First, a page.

Last month the Museum of Modern Art broadcast a livestream lecture with a question and answer session called Expanded Portraiture. The event was held in conjunction with the MoMA’s current show Being: New Photography 2018. In the video, artists and curators discuss traditional and contemporary portraiture and are asked three specific questions by the moderator: what is a portrait; can a portrait be absent a person; and if anyone can make a portrait, how does that change your practice? I found those questions thought provoking and in this essay will discuss each in detail.
What Is a Portrait?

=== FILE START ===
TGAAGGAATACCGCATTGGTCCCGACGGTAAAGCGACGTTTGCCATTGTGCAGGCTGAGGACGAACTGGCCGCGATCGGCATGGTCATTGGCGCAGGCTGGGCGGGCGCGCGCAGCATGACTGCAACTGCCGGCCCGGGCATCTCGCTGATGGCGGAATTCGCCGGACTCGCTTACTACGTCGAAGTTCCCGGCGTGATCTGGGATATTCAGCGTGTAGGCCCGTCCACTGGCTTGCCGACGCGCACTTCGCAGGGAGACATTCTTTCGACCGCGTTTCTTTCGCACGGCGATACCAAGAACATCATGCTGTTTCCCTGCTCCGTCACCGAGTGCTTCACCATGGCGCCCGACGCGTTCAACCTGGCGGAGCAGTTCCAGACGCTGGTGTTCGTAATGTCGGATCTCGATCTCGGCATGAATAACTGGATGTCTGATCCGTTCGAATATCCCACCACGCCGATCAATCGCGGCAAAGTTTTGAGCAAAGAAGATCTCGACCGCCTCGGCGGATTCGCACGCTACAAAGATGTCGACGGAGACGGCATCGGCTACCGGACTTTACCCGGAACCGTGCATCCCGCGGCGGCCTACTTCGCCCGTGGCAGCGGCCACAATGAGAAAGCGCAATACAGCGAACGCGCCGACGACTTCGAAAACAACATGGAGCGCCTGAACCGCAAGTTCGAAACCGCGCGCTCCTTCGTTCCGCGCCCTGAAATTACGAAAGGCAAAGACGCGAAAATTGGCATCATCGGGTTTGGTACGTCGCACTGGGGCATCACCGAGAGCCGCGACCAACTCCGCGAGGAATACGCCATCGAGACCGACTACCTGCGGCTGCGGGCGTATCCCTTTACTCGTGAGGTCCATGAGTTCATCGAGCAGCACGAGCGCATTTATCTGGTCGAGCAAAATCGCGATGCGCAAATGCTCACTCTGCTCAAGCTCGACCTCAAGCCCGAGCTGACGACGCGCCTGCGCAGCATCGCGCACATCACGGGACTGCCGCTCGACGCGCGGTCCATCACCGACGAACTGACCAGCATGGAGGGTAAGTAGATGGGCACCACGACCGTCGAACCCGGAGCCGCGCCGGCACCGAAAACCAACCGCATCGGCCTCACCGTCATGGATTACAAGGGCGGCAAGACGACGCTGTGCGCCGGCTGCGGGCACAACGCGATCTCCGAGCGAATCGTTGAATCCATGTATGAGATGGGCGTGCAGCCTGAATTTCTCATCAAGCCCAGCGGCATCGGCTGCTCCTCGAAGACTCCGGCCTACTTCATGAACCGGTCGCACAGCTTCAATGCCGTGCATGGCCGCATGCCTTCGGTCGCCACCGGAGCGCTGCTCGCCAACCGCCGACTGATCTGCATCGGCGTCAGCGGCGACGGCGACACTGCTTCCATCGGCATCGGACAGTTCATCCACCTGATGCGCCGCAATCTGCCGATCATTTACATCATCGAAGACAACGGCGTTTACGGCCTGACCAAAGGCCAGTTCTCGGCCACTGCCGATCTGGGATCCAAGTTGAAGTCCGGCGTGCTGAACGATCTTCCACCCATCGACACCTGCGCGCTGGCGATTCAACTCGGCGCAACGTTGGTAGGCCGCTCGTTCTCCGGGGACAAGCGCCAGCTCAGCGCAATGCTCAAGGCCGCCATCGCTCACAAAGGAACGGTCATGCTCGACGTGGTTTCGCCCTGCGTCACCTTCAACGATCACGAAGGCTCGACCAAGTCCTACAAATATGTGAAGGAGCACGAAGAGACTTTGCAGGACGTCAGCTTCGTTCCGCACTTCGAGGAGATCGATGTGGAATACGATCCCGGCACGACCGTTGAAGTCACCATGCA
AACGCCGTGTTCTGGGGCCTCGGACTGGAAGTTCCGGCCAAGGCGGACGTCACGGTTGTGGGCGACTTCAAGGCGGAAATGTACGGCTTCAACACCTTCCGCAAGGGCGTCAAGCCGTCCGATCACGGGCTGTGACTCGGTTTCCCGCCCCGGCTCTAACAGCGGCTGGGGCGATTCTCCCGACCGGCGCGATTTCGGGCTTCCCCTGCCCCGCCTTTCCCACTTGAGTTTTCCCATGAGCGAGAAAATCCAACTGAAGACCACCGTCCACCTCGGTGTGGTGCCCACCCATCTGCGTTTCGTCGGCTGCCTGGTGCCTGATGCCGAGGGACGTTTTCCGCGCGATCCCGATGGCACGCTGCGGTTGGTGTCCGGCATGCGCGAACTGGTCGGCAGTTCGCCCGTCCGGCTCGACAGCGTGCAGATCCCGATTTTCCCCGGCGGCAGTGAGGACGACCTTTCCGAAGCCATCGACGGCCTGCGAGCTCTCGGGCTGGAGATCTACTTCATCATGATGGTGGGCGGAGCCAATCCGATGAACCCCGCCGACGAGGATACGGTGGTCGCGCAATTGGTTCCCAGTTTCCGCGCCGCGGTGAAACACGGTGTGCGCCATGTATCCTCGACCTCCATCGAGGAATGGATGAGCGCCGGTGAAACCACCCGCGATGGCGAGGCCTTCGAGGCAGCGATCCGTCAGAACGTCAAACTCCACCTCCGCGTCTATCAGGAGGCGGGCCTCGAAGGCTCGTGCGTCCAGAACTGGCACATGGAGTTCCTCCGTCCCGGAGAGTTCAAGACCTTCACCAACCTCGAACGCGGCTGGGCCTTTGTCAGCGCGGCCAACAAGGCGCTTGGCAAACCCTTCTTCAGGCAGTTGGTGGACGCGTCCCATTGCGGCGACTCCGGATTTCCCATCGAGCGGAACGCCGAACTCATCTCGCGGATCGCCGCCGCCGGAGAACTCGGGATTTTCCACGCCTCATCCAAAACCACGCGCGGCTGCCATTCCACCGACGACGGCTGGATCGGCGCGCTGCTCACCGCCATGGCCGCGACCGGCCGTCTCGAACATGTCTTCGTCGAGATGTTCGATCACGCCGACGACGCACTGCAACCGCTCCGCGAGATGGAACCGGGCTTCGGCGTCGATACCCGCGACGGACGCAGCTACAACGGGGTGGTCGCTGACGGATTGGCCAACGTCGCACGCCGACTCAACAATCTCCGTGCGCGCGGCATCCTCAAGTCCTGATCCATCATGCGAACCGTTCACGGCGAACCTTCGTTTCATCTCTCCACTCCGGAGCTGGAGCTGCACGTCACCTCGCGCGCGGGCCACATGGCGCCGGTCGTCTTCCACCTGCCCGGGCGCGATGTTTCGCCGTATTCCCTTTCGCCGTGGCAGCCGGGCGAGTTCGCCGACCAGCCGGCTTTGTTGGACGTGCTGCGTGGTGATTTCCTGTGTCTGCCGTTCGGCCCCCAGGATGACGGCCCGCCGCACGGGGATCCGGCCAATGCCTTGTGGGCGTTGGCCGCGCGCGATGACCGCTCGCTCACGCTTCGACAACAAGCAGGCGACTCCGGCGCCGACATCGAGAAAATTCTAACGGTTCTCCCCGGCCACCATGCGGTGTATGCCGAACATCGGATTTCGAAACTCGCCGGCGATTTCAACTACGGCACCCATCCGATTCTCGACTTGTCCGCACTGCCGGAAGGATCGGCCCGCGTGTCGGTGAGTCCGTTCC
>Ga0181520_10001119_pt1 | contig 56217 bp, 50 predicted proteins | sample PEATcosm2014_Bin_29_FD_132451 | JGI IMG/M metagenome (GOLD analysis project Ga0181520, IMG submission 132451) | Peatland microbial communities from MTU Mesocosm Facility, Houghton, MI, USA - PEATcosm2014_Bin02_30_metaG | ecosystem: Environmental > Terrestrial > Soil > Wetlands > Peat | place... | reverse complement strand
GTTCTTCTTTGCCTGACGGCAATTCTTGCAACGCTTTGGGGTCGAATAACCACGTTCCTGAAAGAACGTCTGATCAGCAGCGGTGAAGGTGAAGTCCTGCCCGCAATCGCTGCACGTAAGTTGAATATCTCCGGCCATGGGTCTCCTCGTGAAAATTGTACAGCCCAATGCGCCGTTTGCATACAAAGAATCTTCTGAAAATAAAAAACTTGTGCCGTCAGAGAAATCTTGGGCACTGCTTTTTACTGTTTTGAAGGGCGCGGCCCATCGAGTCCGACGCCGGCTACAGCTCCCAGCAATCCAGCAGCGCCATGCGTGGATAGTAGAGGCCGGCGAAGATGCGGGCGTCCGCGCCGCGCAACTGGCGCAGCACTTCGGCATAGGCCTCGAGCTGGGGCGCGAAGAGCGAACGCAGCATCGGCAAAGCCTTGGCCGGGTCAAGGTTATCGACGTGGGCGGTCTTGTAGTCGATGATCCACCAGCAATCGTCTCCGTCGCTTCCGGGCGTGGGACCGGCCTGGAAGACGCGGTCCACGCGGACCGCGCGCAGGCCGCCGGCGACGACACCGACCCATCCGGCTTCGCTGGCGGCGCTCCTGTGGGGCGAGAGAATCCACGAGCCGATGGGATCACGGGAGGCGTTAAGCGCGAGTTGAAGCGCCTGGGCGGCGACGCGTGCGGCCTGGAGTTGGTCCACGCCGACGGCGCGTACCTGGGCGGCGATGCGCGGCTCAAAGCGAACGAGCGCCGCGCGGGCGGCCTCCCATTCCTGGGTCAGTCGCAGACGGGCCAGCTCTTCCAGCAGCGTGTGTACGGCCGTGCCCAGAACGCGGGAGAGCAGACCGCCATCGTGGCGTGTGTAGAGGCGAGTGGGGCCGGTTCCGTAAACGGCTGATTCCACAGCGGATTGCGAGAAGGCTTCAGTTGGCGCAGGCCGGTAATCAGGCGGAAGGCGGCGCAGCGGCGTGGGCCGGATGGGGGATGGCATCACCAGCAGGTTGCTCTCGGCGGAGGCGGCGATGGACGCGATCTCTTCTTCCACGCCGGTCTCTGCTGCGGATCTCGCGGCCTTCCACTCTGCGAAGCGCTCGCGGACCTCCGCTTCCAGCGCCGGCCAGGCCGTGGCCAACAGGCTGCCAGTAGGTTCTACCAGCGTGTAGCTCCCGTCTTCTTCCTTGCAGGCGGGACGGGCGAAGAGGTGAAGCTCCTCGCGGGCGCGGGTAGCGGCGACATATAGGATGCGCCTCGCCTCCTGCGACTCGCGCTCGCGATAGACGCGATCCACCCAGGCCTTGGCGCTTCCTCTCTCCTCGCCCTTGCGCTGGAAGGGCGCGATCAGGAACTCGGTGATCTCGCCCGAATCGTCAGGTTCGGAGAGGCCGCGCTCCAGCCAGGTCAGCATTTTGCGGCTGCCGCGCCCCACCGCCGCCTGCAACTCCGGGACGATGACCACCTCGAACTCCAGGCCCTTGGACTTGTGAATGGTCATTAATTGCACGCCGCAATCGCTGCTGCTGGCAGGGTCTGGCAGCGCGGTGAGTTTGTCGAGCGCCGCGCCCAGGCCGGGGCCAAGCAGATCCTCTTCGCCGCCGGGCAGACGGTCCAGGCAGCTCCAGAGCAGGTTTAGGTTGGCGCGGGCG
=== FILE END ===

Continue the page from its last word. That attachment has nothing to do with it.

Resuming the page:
As someone who considers herself a primarily a portrait photographer, I ask myself what a portrait is every time I work with a sitter. The act of orchestrating a portrait is a collaboration with the subject, but the final image is my interpretation of the subject and the environment. The portrait in not the actual person; it is not the artist. For me it is the representation of an idea. As MoMA panelist Louise Stewart, a curator at London’s National Portrait Gallery notes the portrait “becomes a substitute for the subject” (MoMA). Taking that idea one step further, I would like to suggest that the final portrait artwork can be a substitute for the subject entirely. A compelling portrait evolves into entity unto itself, divorced from its subject, a total artwork that stands on its own. For the work to be understood we don’t need to know any specific information about the subject.